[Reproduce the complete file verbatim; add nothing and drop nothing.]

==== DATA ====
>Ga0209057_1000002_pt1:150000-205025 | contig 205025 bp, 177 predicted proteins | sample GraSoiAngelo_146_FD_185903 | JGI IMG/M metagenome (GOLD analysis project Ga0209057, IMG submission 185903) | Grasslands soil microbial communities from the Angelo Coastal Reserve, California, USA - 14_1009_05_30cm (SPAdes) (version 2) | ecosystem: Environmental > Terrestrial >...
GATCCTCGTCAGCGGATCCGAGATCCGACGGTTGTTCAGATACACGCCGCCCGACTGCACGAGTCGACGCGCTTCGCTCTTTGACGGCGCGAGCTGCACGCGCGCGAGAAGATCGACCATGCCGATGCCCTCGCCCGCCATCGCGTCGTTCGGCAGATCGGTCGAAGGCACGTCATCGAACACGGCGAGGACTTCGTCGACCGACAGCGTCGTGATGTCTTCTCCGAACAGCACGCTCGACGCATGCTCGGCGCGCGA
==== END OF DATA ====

>Ga0209057_1000002_pt1:150000-205025 | contig 205025 bp, 177 predicted proteins | sample GraSoiAngelo_146_FD_185903 | JGI IMG/M metagenome (GOLD analysis project Ga0209057, IMG submission 185903) | Grasslands soil microbial communities from the Angelo Coastal Reserve, California, USA - 14_1009_05_30cm (SPAdes) (version 2) | ecosystem: Environmental > Terrestrial >...
GATCCTCGTCAGCGGATCCGAGATCCGACGGTTGTTCAGATACACGCCGCCCGACTGCACGAGTCGACGCGCTTCGCTCTTTGACGGCGCGAGCTGCACGCGCGCGAGAAGATCGACCATGCCGATGCCCTCGCCCGCCATCGCGTCGTTCGGCAGATCGGTCGAAGGCACGTCATCGAACACGGCGAGGACTTCGTCGACCGACAGCGTCGTGATGTCTTCTCCGAACAGCACGCTCGACGCATGCTCGGCGCGCGA